Some say that packing for a family vacation is the most stressful part of traveling! It’s tricky to know just what to bring and what to leave behind. Some of us tend to bring everything including the kitchen sink, while others, who are blessed with the travel-light gene, somehow know just how to keep it simple.
Here are our top 16 tips to pack for your family vacation abroad.
1. Start early and sleep on it.
When packing for your family vacation, always start a week before leaving, that way I can sleep on it, ponder, wonder and wait for various brainwaves to hit, or just have time to absorb the various reality checks like “No, I will not need those heels because I may only wear them once, if at all.”
2. Choose the size of your bag wisely.
One always fills whatever space one has, so be cruel to yourself to be kind and pick a bag a bit smaller than the one you would ideally have. This will automatically help you to pack lighter. Less space = less stuff.
3. Roll stuff.
A classic trick. Somehow rolling your clothes reduces their volume. It’s also a good way to keep things from getting too crinkled. Jeans and t-shirts are ideal candidates, as are kid’s clothes and accessories such as scarves or belts. Use ribbon or rubber bands to keep them in place.
4. Ditch the beach towels.
They take way too much space! You can either buy some on the spot as a souvenir (who knows how you will bring them back though?!) or the place you are going to will provide them.
5. Stuff every teeny tiniest corner.
Don’t leave any corner unused. Shoes are ideal hideaways for underwear or socks.
6. Forget liquids and toiletries.
If you are travelling with hand luggage only (not likely), you will be aware of the restrictions on liquids. Regardless, if you are checking the luggage in, you must be aware that those bottles of shampoo and conditioner are worth their weight (and then some) in gold. Buy some on the spot, use the hotel’s amenities or decant into smaller bottles but don’t lug around products that will probably come back with you.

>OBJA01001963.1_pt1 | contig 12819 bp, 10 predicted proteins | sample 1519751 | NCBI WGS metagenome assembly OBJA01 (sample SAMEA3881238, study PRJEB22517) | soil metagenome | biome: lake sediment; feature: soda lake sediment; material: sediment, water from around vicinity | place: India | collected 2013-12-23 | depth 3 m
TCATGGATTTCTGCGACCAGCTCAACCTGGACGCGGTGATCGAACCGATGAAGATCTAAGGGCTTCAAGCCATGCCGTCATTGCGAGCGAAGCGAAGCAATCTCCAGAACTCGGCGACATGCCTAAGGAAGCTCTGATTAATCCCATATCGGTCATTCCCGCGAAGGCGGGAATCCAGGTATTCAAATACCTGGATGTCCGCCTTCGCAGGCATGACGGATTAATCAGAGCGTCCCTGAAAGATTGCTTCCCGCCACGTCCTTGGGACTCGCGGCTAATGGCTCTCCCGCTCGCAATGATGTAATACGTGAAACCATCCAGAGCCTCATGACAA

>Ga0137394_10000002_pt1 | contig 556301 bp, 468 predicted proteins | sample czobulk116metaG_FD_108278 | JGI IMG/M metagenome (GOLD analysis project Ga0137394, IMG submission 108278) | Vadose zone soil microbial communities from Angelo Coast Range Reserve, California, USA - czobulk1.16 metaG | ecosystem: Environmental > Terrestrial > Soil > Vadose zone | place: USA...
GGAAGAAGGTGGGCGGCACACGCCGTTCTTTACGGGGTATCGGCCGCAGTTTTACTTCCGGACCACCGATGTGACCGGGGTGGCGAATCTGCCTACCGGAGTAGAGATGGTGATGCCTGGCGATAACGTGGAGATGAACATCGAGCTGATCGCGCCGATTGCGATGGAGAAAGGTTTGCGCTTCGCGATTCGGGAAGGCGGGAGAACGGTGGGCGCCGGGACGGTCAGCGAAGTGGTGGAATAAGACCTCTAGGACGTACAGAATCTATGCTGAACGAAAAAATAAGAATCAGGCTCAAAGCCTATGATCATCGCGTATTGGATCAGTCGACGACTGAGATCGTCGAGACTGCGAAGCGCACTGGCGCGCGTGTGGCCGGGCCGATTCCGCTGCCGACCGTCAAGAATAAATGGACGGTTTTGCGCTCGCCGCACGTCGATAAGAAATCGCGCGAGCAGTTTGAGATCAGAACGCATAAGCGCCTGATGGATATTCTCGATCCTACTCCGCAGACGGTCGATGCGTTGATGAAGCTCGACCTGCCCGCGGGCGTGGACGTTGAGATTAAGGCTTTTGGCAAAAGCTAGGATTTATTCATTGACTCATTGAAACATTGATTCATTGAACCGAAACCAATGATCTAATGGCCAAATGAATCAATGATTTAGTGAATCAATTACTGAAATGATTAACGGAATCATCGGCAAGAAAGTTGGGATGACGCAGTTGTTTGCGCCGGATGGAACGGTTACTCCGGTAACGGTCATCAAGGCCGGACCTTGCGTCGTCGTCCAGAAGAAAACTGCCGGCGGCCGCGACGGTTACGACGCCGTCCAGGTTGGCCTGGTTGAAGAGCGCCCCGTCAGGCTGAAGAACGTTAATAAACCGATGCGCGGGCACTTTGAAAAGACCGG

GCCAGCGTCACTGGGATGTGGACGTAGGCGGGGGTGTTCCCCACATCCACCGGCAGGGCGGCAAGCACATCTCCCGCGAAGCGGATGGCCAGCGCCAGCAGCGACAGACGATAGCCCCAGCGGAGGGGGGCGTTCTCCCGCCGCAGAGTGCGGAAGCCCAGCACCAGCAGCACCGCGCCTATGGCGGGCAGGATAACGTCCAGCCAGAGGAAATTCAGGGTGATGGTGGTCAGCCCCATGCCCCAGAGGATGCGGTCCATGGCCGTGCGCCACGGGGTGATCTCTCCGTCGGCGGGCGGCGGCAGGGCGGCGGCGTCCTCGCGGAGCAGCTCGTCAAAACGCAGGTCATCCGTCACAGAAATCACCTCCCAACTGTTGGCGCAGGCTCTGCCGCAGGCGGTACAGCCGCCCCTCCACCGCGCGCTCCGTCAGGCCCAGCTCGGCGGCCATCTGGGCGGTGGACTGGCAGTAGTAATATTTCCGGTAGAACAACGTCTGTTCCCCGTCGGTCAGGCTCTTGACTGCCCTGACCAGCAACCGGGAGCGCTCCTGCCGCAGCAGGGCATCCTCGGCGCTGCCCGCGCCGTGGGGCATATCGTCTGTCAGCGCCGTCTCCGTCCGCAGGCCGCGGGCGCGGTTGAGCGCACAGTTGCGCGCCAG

7. Check the wrinkle factor.
Some fabrics travel better than others. Linen is lovely and lightweight but does not fare well in a scrunched up suitcase. Check your fabrics before you pack so you don’t end up with useless items on arrival!
8. Go barefoot.
Well, perhaps pack flip-flops? Shoes are bulky and heavy, making them a double disaster in the packing stakes. Be realistic about which shoes you are actually going to wear. Party shoes are a nice idea, but think about the weight/space/to wear ratio and it will all make sense.
9. Invest in Ziplocks.
Ziplocks can serve many purposes when packing. Whether you want to bring along a little detergent powder, to act as an extra waterproof barrier for your decanted cream container, or if you want to keep junior’s socks together or even day by day baby outfits so it’s all to hand…
10. Color code.
When picking clothes, stick to one range of colors. Pick items that match each other so you can maximize the combinations while minimizing what you bring.
11. Use your tech.
Leave the guidebooks behind and download apps or guidebooks to your phone so it’s all there in one device, which you were going to carry in any case!
12. Emergency Kit
Do bring a small bag of kit in case of emergency. Especially for kids, it’s always useful to have their regular medication on hand.
13. Buy disposables.
If you’re traveling with a baby, look into the wonderful world of disposables – from bottles to bibs and mats, you can find all sorts of kit you can use and bin as you go along!
14. Check into the laundry situation.
Some hotels charge crazy rates to do your laundry, so check into the situation before packing. Going somewhere with an on-site laundry room? Pack less and schedule a load.
15. Wear it until the bitter end…
Traveling for several weeks with a growing toddler? Bring stuff that’s almost too small and leave it en route, creating space for souvenirs!
16. Think inflatable.
Space for toys is always an issue. Inflatable toys are great for the beach, ideal to carry (so light and airy!), and won’t be missed if they are left behind…
Rowena Carr-Allinson contributed this to MiniTime. Since the arrival of her son in 2011, she has taken him everywhere from Bangkok to NYC, writing family friendly articles en route.